Out-of-pocket costs for enrollees in ESI have risen rapidly in recent years; premiums have risen more slowly, but steadily. Nonetheless, a lot of people have coverage a good deal more generous than the norms reported in the Kaiser Family Foundation's 2018 Employer Health Benefits Survey -- e.g., deductibles well below the $1,573 average for single coverage, and premiums well below the $99 per month average for single and $462/month average for family coverage.

The figures below**, taken from the Kaiser survey, highlight benefits enjoyed by insured employees with the most generous coverage.
  • For 12% of covered workers, the employer pays 100% of the premium for single coverage. Another 8% of workers in single coverage pay less than $500 per year. Just 3% of covered workers pay nothing for family coverage; another 4%, pay under $1500 annually.

Tuesday, February 05, 2019

What to expect when Democrats are weighing single payer

Last week, Kamala Harris was asked about her support for single payer healthcare and responded, with respect to employer-sponsored insurance, "let's eliminate all that. Let's move on." Then Cory Booker was asked an imprecisely worded question  -- would he "do away with private health care" --  and gave an equally imprecise answer (no..) that left ambiguous whether health care or health insurance was under discussion. Ever since, warnings have been percolating on healthcare Twitter against framing single payer as all-or-nothing -- no more private insurance, or no Medicare for all.

Now cometh Sarah Kliff to inject some nuance. One point: "even countries we think of as single-payer still have some level of employer-provided health insurance." In Canada, everyone has "Medicare" -- fairly comprehensive insurance in which government (provincial and federal) does pay the providers. But most people also have employer-provided supplemental insurance to cover prescription drugs, dental, vision, and/or other services not covered by Canadian Medicare.

Another point: whether a transition away from private primary insurance in the U.S. is successful depends mainly on what people are asked to transition to:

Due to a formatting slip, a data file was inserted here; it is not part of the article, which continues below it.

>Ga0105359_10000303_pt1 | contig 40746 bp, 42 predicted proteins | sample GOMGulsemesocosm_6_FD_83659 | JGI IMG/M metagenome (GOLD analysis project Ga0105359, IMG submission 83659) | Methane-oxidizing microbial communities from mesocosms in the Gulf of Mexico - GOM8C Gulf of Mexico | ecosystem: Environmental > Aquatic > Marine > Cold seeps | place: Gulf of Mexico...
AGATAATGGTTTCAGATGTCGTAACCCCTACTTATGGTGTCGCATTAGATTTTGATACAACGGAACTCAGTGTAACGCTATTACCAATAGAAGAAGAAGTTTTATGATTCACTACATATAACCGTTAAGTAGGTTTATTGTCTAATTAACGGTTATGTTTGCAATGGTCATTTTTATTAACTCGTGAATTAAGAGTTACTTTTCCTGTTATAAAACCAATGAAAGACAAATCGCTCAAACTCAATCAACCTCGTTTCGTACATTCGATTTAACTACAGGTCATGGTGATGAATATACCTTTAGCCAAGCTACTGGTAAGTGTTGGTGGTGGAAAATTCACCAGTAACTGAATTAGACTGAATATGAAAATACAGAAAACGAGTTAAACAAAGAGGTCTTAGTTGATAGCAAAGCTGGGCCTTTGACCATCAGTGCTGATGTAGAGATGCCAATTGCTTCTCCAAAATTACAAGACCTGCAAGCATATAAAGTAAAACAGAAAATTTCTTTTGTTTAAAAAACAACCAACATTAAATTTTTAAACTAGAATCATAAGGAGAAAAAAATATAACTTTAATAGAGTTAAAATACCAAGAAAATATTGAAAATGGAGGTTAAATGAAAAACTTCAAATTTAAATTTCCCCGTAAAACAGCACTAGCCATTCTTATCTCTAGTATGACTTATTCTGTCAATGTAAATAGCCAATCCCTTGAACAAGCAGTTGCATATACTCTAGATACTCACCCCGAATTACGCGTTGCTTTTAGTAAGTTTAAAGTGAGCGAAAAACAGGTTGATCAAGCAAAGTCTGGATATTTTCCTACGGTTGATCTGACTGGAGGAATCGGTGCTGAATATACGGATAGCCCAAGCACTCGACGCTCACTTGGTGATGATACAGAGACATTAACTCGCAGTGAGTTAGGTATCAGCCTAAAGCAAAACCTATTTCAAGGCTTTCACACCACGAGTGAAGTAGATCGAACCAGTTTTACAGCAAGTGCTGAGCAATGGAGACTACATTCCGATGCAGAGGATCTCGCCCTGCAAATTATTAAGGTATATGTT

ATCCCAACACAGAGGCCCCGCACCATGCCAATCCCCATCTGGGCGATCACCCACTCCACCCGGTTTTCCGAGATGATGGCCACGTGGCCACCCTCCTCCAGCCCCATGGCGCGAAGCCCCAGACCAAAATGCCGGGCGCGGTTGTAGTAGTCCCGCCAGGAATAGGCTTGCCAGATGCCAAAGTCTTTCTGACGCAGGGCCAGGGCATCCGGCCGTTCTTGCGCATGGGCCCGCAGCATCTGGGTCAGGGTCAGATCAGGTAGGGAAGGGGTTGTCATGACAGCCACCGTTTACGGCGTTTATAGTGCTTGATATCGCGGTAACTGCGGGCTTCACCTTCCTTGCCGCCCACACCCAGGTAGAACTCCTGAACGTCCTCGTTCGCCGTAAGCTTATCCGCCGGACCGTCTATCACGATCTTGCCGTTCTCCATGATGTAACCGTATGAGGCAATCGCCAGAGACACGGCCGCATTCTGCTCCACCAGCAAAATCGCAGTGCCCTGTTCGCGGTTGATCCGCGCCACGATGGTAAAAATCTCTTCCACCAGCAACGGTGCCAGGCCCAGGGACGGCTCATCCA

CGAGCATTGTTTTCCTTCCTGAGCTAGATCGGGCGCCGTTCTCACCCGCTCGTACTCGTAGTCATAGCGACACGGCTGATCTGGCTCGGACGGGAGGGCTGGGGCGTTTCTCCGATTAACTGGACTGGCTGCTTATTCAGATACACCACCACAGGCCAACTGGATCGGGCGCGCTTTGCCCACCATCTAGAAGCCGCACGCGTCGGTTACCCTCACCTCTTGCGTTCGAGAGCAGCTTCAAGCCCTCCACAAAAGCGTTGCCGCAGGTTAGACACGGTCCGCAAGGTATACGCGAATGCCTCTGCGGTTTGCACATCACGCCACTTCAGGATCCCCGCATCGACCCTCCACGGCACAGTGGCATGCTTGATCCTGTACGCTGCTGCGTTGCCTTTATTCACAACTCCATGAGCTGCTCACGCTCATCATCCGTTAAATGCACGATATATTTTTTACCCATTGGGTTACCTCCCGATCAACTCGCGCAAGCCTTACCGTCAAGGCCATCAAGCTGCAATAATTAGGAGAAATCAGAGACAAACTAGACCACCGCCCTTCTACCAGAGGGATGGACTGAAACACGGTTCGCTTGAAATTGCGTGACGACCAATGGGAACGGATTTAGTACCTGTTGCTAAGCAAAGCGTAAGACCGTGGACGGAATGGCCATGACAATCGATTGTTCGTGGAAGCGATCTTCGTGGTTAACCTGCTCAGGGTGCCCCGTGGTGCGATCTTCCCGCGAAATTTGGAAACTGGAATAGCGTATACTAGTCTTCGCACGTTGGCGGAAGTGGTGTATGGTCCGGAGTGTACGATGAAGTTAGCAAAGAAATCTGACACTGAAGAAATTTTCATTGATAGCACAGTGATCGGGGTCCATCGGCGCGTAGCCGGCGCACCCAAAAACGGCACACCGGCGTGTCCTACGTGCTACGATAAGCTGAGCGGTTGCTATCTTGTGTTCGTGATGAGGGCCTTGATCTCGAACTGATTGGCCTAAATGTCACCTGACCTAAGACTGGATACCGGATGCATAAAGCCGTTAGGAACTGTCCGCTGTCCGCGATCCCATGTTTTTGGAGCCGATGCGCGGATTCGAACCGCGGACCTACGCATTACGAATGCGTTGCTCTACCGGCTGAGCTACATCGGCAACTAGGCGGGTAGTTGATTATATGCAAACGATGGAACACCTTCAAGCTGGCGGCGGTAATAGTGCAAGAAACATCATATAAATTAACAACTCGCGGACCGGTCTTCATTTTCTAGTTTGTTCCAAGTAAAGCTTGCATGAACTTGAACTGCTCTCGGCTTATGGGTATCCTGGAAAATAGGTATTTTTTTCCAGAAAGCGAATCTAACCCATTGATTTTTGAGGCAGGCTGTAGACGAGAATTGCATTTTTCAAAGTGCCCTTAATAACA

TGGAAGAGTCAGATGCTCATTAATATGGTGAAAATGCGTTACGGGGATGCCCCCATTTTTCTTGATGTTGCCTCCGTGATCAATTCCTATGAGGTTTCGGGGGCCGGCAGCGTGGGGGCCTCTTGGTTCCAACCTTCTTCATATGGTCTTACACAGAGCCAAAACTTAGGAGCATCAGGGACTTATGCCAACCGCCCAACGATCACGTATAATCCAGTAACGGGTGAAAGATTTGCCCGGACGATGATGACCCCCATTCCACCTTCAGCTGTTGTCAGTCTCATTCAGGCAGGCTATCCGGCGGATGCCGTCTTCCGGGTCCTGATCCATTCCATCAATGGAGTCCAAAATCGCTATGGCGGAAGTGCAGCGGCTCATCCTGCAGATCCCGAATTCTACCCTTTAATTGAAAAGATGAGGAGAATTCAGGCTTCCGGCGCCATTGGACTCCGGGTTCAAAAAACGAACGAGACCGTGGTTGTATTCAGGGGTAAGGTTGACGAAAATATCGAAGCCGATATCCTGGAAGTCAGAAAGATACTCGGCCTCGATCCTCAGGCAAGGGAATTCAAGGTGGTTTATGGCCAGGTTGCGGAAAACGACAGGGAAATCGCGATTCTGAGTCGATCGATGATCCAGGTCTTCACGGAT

Transitioning half of all Americans from one type of health insurance to another is no-doubt a huge undertaking. But whether or not it’s successful, I think, rests on what kind of coverage is on the other end. If it’s a government plan where Americans feel like they can afford to go to the doctor, then I’d expect any frustration with the transition to eventually dissipate. If it’s a government plan where co-payments and deductibles are high — especially if they’re higher than employer-sponsored coverage — then frustrations would almost certainly only grow over time.
Quite so. But I'd like to add some nuance to the nuance, on a couple of fronts.

Saturday, February 02, 2019

Beyond healthcare reform at Health Action 2019

Sharice Davids at Health Action 2019

For the past three Januaries, it's been my delight to attend Families USA's annual Health Action conference, which brings together healthcare advocates, enrollment counselors, scholars and policymakers to analyze the functioning and malfunctioning of U.S. healthcare and report on plans to improve access and delivery.

As my experience of the conference dates to the dawn of the Trump era, it's wedded in my mind to the high drama of resisting massive rollback of the federal commitment to make healthcare affordable to most (we're still far from all) who make their home in the U.S.

In 2017, the dominant chord was to my mind struck by incoming FUSA executive director Frederick Isasi:  "Our action should lead to inaction."  That is, ACA defenders needed to slow down Republicans' legislative drive to repeal the ACA to make it run aground on its own contradictions.

That...happened. The 2018 conference celebrated, reliving miracles wrought by the Little Lobbyists, Indivisible, ADAPT and others who brought home the human cost of repeal.  It was also a forum for feeling out the shape of healthcare reform to come. I wrote last year that the tea leaves seemed to shadow forth a Medicare-like public option that employers and employees could buy into, as Jacob Hacker proposed back in 2007. That still seems to me where we're headed.

This year too had its note of triumph and promise -- beginning with a keynote from Nancy Pelosi celebrating the centrality of healthcare in the November election. Yet the really sustained focus, through three plenary sessions was on the gross inequities, based mainly on race and ethnicity, in our healthcare delivery system and beyond, in housing, criminal justice, mental health, diet -- basic conditions of life that shape health (actually, that was true last year too).

A persistent theme was that a lot more has to change than the number of people with insurance that provides access to healthcare as we know it. Another was the enormous challenge of moving equity to the center of system reform efforts.